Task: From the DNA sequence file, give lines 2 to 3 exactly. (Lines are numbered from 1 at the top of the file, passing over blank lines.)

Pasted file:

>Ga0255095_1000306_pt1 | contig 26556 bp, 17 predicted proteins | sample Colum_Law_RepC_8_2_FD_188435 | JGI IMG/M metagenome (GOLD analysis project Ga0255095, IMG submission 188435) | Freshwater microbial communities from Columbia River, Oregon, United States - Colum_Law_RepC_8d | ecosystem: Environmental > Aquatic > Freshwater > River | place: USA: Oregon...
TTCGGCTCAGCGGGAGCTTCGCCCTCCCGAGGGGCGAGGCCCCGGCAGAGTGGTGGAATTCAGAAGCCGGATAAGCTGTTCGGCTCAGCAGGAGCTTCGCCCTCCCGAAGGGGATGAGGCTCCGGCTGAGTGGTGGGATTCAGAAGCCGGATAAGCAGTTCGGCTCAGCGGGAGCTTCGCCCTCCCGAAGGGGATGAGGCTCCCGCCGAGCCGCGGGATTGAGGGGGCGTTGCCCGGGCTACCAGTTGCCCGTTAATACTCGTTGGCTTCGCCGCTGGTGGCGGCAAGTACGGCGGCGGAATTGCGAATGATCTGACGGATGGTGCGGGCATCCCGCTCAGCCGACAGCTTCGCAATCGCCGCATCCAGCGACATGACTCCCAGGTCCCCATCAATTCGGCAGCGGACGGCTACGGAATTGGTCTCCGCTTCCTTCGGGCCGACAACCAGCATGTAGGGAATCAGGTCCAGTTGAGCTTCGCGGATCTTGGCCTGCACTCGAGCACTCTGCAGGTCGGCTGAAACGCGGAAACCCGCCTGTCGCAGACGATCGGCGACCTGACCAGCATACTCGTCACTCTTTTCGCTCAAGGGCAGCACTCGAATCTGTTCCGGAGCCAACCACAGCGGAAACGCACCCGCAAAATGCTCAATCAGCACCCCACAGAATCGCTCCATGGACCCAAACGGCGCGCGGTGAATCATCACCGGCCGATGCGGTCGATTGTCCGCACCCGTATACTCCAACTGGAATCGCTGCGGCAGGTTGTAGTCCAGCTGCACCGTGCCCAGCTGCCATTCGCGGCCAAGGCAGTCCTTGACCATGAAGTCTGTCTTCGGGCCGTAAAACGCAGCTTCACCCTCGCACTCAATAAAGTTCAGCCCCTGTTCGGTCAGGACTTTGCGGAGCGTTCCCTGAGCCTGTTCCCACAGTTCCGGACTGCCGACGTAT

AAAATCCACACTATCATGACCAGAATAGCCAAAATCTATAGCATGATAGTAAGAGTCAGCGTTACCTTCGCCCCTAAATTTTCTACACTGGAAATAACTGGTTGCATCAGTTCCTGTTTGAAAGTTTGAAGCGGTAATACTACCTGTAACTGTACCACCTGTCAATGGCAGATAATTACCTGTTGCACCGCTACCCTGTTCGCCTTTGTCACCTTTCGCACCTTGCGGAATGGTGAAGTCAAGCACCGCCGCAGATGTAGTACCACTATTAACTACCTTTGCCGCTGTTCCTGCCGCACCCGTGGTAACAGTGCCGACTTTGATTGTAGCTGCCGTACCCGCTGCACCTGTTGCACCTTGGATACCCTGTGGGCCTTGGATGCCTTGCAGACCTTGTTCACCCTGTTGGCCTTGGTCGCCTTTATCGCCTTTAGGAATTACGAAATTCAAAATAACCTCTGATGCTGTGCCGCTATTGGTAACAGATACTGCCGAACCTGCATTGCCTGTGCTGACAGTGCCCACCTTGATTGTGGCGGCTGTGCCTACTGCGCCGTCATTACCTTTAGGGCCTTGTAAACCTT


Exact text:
TTCGGCTCAGCGGGAGCTTCGCCCTCCCGAGGGGCGAGGCCCCGGCAGAGTGGTGGAATTCAGAAGCCGGATAAGCTGTTCGGCTCAGCAGGAGCTTCGCCCTCCCGAAGGGGATGAGGCTCCGGCTGAGTGGTGGGATTCAGAAGCCGGATAAGCAGTTCGGCTCAGCGGGAGCTTCGCCCTCCCGAAGGGGATGAGGCTCCCGCCGAGCCGCGGGATTGAGGGGGCGTTGCCCGGGCTACCAGTTGCCCGTTAATACTCGTTGGCTTCGCCGCTGGTGGCGGCAAGTACGGCGGCGGAATTGCGAATGATCTGACGGATGGTGCGGGCATCCCGCTCAGCCGACAGCTTCGCAATCGCCGCATCCAGCGACATGACTCCCAGGTCCCCATCAATTCGGCAGCGGACGGCTACGGAATTGGTCTCCGCTTCCTTCGGGCCGACAACCAGCATGTAGGGAATCAGGTCCAGTTGAGCTTCGCGGATCTTGGCCTGCACTCGAGCACTCTGCAGGTCGGCTGAAACGCGGAAACCCGCCTGTCGCAGACGATCGGCGACCTGACCAGCATACTCGTCACTCTTTTCGCTCAAGGGCAGCACTCGAATCTGTTCCGGAGCCAACCACAGCGGAAACGCACCCGCAAAATGCTCAATCAGCACCCCACAGAATCGCTCCATGGACCCAAACGGCGCGCGGTGAATCATCACCGGCCGATGCGGTCGATTGTCCGCACCCGTATACTCCAACTGGAATCGCTGCGGCAGGTTGTAGTCCAGCTGCACCGTGCCCAGCTGCCATTCGCGGCCAAGGCAGTCCTTGACCATGAAGTCTGTCTTCGGGCCGTAAAACGCAGCTTCACCCTCGCACTCAATAAAGTTCAGCCCCTGTTCGGTCAGGACTTTGCGGAGCGTTCCCTGAGCCTGTTCCCACAGTTCCGGACTGCCGACGTAT

AAAATCCACACTATCATGACCAGAATAGCCAAAATCTATAGCATGATAGTAAGAGTCAGCGTTACCTTCGCCCCTAAATTTTCTACACTGGAAATAACTGGTTGCATCAGTTCCTGTTTGAAAGTTTGAAGCGGTAATACTACCTGTAACTGTACCACCTGTCAATGGCAGATAATTACCTGTTGCACCGCTACCCTGTTCGCCTTTGTCACCTTTCGCACCTTGCGGAATGGTGAAGTCAAGCACCGCCGCAGATGTAGTACCACTATTAACTACCTTTGCCGCTGTTCCTGCCGCACCCGTGGTAACAGTGCCGACTTTGATTGTAGCTGCCGTACCCGCTGCACCTGTTGCACCTTGGATACCCTGTGGGCCTTGGATGCCTTGCAGACCTTGTTCACCCTGTTGGCCTTGGTCGCCTTTATCGCCTTTAGGAATTACGAAATTCAAAATAACCTCTGATGCTGTGCCGCTATTGGTAACAGATACTGCCGAACCTGCATTGCCTGTGCTGACAGTGCCCACCTTGATTGTGGCGGCTGTGCCTACTGCGCCGTCATTACCTTTAGGGCCTTGTAAACCTT